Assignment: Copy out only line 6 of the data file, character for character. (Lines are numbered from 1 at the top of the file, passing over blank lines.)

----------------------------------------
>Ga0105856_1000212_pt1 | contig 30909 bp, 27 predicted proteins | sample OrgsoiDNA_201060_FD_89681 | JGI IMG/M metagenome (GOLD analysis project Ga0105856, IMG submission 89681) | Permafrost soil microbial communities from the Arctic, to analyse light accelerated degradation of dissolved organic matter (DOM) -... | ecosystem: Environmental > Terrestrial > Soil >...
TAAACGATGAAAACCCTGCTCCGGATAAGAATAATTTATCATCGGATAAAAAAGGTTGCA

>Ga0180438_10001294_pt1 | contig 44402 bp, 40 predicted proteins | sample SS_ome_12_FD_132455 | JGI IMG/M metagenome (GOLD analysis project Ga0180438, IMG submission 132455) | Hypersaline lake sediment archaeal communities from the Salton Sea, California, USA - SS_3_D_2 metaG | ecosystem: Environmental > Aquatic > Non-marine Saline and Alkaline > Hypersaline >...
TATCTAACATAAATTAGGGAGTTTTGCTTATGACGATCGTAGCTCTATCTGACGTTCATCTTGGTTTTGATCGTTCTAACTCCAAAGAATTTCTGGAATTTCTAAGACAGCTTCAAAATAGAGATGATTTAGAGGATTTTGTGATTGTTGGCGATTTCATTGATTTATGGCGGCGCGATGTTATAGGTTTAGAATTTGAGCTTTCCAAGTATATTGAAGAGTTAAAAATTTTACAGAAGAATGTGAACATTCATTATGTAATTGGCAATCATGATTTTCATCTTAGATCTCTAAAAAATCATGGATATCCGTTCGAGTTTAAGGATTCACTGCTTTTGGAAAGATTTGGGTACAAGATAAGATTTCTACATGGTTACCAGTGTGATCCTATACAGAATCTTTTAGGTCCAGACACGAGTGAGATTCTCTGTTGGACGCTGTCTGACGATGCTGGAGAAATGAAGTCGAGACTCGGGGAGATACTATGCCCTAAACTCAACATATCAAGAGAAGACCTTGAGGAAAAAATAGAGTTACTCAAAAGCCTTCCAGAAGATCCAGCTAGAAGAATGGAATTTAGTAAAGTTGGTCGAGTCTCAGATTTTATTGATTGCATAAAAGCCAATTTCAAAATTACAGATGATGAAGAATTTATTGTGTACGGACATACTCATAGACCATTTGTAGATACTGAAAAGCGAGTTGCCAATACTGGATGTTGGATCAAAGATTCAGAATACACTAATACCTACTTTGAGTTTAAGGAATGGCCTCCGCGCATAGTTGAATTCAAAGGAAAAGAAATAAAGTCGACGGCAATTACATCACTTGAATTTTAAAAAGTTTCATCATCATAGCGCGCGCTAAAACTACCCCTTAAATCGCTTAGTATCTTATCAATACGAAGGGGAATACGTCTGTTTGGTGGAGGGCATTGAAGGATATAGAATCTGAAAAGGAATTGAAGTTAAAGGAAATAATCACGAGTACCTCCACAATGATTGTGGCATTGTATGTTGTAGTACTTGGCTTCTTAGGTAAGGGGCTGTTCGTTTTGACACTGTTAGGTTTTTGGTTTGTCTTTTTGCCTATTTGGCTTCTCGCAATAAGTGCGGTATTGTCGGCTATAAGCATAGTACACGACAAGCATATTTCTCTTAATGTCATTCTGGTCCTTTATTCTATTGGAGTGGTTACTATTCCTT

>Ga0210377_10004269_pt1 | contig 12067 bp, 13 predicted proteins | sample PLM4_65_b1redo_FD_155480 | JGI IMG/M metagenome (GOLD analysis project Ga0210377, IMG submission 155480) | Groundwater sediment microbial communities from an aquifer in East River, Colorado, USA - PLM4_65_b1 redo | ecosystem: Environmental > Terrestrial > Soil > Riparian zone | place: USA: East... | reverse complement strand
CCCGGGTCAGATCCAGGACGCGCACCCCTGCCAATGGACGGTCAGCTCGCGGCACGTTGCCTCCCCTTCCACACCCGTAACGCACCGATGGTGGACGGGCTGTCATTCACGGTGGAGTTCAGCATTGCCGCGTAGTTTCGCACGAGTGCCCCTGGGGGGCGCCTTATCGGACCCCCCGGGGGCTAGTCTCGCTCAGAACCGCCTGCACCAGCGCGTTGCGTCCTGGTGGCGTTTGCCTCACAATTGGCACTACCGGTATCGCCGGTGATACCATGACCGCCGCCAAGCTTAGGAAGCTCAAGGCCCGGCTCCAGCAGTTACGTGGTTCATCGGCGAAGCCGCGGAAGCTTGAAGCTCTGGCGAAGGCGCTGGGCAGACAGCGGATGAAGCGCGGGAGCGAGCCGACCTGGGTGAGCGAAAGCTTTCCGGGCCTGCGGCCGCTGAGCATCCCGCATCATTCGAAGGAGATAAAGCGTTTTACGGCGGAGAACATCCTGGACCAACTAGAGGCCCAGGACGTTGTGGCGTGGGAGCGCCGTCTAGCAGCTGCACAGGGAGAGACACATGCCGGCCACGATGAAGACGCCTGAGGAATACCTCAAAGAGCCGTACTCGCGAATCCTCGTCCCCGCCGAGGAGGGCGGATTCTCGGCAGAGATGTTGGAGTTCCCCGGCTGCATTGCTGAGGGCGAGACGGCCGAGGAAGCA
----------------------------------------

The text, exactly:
CCCGGGTCAGATCCAGGACGCGCACCCCTGCCAATGGACGGTCAGCTCGCGGCACGTTGCCTCCCCTTCCACACCCGTAACGCACCGATGGTGGACGGGCTGTCATTCACGGTGGAGTTCAGCATTGCCGCGTAGTTTCGCACGAGTGCCCCTGGGGGGCGCCTTATCGGACCCCCCGGGGGCTAGTCTCGCTCAGAACCGCCTGCACCAGCGCGTTGCGTCCTGGTGGCGTTTGCCTCACAATTGGCACTACCGGTATCGCCGGTGATACCATGACCGCCGCCAAGCTTAGGAAGCTCAAGGCCCGGCTCCAGCAGTTACGTGGTTCATCGGCGAAGCCGCGGAAGCTTGAAGCTCTGGCGAAGGCGCTGGGCAGACAGCGGATGAAGCGCGGGAGCGAGCCGACCTGGGTGAGCGAAAGCTTTCCGGGCCTGCGGCCGCTGAGCATCCCGCATCATTCGAAGGAGATAAAGCGTTTTACGGCGGAGAACATCCTGGACCAACTAGAGGCCCAGGACGTTGTGGCGTGGGAGCGCCGTCTAGCAGCTGCACAGGGAGAGACACATGCCGGCCACGATGAAGACGCCTGAGGAATACCTCAAAGAGCCGTACTCGCGAATCCTCGTCCCCGCCGAGGAGGGCGGATTCTCGGCAGAGATGTTGGAGTTCCCCGGCTGCATTGCTGAGGGCGAGACGGCCGAGGAAGCA